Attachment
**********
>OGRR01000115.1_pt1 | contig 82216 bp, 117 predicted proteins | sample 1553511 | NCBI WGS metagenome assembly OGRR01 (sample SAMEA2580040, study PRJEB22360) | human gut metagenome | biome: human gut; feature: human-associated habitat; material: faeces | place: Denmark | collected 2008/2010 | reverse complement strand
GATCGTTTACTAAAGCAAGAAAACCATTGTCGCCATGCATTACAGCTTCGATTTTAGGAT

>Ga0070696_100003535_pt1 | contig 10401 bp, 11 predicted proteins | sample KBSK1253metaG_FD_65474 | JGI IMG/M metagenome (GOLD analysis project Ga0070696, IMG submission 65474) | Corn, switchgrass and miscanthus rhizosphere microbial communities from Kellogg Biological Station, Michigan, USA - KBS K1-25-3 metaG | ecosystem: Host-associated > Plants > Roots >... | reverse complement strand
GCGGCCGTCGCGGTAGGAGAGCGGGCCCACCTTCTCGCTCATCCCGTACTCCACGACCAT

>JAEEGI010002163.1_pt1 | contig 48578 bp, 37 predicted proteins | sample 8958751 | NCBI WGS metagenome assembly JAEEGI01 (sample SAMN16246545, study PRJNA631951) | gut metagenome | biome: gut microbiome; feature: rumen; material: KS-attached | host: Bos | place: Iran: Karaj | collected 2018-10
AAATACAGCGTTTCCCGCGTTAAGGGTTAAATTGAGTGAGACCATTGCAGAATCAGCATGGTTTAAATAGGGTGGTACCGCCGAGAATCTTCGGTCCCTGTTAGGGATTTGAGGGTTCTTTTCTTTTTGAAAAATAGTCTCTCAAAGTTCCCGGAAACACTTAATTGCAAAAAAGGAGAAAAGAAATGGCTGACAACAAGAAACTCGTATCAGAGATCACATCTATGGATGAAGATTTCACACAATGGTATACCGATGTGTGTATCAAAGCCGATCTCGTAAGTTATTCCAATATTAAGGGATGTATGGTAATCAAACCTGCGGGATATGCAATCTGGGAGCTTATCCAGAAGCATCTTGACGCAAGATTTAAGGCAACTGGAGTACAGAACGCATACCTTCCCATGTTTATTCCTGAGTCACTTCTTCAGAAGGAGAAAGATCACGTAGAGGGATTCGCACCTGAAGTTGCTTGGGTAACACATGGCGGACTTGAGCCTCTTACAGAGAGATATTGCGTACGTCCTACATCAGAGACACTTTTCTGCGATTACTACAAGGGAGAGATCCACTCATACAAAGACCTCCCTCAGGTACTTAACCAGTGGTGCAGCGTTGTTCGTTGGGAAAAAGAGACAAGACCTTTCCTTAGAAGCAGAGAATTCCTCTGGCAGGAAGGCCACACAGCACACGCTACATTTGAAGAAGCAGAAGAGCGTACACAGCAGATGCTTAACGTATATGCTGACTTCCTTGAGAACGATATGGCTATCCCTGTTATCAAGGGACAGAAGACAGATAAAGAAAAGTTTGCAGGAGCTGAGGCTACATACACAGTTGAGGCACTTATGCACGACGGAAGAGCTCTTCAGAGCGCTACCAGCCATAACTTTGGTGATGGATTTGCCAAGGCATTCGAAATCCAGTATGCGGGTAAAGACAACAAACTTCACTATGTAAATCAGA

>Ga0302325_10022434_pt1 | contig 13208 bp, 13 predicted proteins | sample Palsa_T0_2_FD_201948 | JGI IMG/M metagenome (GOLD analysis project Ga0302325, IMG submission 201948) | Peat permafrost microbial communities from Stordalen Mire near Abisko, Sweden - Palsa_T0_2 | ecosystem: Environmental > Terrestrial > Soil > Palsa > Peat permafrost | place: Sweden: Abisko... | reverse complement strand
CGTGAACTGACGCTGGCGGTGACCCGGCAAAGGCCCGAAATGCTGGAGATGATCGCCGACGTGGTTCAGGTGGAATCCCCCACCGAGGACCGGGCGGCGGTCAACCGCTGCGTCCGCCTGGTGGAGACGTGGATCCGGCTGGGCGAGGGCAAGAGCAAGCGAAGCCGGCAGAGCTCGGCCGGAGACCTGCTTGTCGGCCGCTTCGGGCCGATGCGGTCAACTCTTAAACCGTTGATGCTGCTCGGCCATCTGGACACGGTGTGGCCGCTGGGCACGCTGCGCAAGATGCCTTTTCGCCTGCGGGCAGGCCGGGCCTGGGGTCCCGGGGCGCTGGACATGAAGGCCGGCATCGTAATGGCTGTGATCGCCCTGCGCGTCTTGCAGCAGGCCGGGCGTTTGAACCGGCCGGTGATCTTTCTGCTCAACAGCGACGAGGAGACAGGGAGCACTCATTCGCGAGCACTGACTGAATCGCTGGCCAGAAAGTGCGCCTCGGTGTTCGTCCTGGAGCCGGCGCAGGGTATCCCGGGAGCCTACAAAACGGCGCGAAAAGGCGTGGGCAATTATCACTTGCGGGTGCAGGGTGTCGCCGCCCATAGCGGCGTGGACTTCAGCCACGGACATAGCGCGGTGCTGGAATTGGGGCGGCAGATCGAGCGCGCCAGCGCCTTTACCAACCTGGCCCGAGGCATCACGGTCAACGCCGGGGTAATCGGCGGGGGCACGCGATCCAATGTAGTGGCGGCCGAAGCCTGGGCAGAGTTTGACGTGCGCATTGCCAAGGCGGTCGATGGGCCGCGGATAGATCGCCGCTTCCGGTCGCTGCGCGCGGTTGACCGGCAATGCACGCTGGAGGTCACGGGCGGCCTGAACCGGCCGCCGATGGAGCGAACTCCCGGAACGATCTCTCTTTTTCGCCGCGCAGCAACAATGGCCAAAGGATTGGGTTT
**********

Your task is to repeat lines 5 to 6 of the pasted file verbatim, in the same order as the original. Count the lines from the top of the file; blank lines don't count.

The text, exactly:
>JAEEGI010002163.1_pt1 | contig 48578 bp, 37 predicted proteins | sample 8958751 | NCBI WGS metagenome assembly JAEEGI01 (sample SAMN16246545, study PRJNA631951) | gut metagenome | biome: gut microbiome; feature: rumen; material: KS-attached | host: Bos | place: Iran: Karaj | collected 2018-10
AAATACAGCGTTTCCCGCGTTAAGGGTTAAATTGAGTGAGACCATTGCAGAATCAGCATGGTTTAAATAGGGTGGTACCGCCGAGAATCTTCGGTCCCTGTTAGGGATTTGAGGGTTCTTTTCTTTTTGAAAAATAGTCTCTCAAAGTTCCCGGAAACACTTAATTGCAAAAAAGGAGAAAAGAAATGGCTGACAACAAGAAACTCGTATCAGAGATCACATCTATGGATGAAGATTTCACACAATGGTATACCGATGTGTGTATCAAAGCCGATCTCGTAAGTTATTCCAATATTAAGGGATGTATGGTAATCAAACCTGCGGGATATGCAATCTGGGAGCTTATCCAGAAGCATCTTGACGCAAGATTTAAGGCAACTGGAGTACAGAACGCATACCTTCCCATGTTTATTCCTGAGTCACTTCTTCAGAAGGAGAAAGATCACGTAGAGGGATTCGCACCTGAAGTTGCTTGGGTAACACATGGCGGACTTGAGCCTCTTACAGAGAGATATTGCGTACGTCCTACATCAGAGACACTTTTCTGCGATTACTACAAGGGAGAGATCCACTCATACAAAGACCTCCCTCAGGTACTTAACCAGTGGTGCAGCGTTGTTCGTTGGGAAAAAGAGACAAGACCTTTCCTTAGAAGCAGAGAATTCCTCTGGCAGGAAGGCCACACAGCACACGCTACATTTGAAGAAGCAGAAGAGCGTACACAGCAGATGCTTAACGTATATGCTGACTTCCTTGAGAACGATATGGCTATCCCTGTTATCAAGGGACAGAAGACAGATAAAGAAAAGTTTGCAGGAGCTGAGGCTACATACACAGTTGAGGCACTTATGCACGACGGAAGAGCTCTTCAGAGCGCTACCAGCCATAACTTTGGTGATGGATTTGCCAAGGCATTCGAAATCCAGTATGCGGGTAAAGACAACAAACTTCACTATGTAAATCAGA